Some investors have done pretty well out of ASX lithium shares in recent years as the element saw rising demand from battery and electric car makers.
However, those stocks have fallen somewhat in recent weeks as lithium prices have topped out.
So the big question from those who haven’t yet jumped on the bandwagon is: Is it too late? Is the current dip a buying opportunity, or has the peak passed?
Shaw and Partners portfolio manager James Gerrish gave his thoughts recently on whether it’s still a good idea to buy into these companies.
Lithium can’t be substituted easily
Regardless of the short-term dip, lithium demand is here to stay, according to Gerrish.
“Lithium ties into the electrification thematic that is taking over the globe,” he said in a Market Matters Q&A.
“The reason for the hype is [that] lithium has unique characteristics that are difficult to replicate. It is a light metal but is able to store large amounts of energy and is an excellent conductor of electricity.”
Gerrish added that while other battery minerals can be substituted with other ingredients, lithium demand is “relatively immune to these risks”.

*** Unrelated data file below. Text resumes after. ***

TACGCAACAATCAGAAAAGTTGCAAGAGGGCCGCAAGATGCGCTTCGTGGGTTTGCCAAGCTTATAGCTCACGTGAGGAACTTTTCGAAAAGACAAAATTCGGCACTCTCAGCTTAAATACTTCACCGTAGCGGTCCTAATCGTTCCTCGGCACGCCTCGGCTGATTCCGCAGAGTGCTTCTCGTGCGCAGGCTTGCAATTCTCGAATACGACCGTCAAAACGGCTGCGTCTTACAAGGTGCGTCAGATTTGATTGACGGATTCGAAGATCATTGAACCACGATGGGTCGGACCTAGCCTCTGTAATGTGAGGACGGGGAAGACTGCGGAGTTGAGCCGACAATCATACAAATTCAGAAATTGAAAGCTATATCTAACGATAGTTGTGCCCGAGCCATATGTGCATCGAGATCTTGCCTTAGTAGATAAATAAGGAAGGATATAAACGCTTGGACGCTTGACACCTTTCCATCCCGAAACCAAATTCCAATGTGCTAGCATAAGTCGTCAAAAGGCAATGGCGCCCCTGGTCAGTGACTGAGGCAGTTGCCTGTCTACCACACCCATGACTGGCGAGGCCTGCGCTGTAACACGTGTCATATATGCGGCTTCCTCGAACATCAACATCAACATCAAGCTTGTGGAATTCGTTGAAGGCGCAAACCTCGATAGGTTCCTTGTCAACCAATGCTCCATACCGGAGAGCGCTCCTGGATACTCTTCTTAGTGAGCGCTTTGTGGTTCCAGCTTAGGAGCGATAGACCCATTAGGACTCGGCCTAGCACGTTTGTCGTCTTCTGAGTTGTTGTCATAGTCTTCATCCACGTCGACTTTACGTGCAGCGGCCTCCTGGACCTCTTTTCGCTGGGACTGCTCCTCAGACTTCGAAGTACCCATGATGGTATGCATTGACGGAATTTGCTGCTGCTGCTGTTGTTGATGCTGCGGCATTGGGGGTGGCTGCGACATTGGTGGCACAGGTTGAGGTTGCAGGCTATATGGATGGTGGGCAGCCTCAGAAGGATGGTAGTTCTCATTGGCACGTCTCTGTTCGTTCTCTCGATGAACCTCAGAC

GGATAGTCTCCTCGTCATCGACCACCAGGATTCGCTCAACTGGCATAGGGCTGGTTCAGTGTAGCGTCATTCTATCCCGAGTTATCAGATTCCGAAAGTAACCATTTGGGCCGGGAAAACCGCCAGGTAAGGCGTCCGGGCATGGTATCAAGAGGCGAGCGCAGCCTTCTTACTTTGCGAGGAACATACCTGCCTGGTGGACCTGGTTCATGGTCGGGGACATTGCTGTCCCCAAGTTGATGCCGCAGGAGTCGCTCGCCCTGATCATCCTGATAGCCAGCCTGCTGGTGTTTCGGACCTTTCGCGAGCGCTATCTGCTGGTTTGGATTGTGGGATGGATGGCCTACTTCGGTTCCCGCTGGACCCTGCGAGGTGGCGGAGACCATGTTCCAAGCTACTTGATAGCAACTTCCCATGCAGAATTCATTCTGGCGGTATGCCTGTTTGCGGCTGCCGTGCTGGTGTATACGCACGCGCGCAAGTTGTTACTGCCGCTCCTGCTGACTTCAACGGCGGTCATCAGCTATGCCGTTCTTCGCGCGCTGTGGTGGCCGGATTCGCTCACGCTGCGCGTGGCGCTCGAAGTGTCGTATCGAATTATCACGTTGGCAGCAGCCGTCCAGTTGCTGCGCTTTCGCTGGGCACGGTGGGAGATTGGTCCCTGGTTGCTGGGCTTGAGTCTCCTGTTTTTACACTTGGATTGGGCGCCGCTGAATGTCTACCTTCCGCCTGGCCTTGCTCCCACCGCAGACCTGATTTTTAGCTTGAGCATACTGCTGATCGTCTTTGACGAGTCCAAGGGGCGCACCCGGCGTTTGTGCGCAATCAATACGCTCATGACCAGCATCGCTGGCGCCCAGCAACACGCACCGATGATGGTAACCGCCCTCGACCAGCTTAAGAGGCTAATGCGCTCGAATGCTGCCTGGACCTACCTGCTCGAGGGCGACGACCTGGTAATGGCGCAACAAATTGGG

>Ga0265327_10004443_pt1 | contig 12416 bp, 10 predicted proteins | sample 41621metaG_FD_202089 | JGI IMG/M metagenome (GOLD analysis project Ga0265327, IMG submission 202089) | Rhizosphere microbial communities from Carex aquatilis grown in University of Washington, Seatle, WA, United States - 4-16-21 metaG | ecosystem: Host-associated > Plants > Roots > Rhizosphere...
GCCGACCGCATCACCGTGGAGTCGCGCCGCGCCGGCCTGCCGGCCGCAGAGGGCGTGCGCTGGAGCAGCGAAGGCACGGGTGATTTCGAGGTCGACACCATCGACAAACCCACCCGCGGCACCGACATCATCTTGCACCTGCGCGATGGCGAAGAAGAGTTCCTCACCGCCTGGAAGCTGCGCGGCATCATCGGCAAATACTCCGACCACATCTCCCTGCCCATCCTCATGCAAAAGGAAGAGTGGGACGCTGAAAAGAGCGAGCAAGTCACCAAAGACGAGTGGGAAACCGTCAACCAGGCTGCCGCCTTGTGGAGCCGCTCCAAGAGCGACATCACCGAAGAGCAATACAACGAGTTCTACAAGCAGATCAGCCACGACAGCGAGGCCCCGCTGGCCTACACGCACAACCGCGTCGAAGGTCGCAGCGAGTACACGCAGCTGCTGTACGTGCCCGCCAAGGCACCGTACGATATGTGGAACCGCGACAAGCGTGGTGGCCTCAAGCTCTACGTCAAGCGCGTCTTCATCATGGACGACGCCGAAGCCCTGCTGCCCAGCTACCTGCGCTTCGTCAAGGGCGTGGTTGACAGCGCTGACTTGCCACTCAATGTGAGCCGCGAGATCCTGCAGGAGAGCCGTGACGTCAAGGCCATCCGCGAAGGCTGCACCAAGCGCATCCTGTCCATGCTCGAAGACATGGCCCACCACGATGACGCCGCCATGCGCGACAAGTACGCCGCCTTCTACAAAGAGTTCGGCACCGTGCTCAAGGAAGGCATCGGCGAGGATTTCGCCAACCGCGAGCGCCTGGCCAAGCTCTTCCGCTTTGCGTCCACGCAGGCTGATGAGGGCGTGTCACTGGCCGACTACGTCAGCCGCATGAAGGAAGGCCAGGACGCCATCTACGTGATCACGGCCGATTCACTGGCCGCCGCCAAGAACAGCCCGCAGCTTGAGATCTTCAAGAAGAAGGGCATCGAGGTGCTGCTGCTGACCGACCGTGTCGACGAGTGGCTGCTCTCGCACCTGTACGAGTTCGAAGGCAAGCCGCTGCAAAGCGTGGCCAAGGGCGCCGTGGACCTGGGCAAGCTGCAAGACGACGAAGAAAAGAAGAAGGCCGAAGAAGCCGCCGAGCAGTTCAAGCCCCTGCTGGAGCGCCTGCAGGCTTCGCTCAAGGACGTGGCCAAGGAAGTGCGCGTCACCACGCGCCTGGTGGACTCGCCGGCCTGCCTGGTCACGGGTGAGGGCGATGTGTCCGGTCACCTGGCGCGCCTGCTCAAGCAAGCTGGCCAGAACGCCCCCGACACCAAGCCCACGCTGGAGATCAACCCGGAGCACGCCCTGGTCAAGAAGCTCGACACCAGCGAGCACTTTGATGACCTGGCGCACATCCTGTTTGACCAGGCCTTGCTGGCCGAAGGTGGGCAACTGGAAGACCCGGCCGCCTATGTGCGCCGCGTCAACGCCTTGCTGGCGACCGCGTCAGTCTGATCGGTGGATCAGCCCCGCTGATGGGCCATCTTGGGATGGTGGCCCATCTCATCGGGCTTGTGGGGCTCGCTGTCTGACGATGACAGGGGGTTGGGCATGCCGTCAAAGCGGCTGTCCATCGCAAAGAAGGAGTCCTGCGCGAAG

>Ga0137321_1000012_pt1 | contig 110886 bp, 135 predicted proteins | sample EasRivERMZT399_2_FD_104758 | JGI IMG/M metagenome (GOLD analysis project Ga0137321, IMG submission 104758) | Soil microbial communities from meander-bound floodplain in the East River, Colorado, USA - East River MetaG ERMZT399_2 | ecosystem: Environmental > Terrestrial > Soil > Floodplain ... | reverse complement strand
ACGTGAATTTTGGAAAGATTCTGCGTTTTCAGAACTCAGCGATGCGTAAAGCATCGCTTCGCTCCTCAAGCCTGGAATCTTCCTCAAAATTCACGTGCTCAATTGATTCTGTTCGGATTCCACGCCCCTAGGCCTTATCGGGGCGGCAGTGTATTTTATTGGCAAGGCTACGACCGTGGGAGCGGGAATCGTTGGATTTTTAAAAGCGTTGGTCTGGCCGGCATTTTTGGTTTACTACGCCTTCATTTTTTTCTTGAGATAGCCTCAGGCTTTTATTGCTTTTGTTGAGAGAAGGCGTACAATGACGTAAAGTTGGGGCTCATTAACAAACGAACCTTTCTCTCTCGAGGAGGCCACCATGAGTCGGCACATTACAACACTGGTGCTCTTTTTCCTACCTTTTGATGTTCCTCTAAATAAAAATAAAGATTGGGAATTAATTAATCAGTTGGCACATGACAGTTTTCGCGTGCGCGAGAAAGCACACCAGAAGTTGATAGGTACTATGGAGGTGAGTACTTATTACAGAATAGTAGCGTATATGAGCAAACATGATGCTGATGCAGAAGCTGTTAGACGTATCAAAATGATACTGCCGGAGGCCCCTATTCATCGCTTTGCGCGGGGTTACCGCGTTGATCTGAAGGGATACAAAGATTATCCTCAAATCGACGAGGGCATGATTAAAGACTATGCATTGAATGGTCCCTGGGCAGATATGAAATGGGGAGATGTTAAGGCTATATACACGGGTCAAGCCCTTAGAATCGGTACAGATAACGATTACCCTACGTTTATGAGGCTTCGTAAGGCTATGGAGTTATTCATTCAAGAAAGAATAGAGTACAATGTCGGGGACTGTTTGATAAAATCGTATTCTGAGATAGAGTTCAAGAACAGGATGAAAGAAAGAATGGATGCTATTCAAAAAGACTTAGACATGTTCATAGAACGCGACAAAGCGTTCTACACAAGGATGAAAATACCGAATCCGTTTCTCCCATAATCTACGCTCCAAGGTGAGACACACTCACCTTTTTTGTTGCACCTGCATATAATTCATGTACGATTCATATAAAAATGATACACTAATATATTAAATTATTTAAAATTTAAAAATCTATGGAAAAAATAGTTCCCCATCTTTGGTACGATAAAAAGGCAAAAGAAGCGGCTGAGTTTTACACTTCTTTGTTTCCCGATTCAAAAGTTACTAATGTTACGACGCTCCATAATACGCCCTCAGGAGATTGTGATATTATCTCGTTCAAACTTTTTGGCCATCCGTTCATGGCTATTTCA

“Demand for lithium has grown at [approximately] 20% compound annual growth rates through 2017 to 2022 and we think that will continue, while lithium deposits that are technically and economically viable to exploit are rare,” he said.
“This all paints a positive backdrop for the sector, and particularly the higher quality hard rock producers in Australia — the question comes down to timing.”
Which is the ASX share to buy to jump on the lithium bandwagon?
So if you were to become a new ASX lithium share investor right now, which is the stock Gerrish would buy?
“We recently bought IGO Ltd (ASX: IGO), which is highly correlated to fellow battery metal stocks on the ASX,” he said.
“We like IGO given it also has a very solid nickel business that has been [expanded] through the sensible purchase of Western Areas (WSA).”
The IGO share price is down around 20% since its last peak on 4 April.
“For that reason we have left room to average our IGO position into weakness,” he said.
“We are also contemplating adding Pilbara or buying Allkem in the Emerging Companies Portfolio using the same philosophy.”
For comparison, Pilbara shares have plunged 35% since 4 April, while the Allkem stock price has also headed south 14% over that period.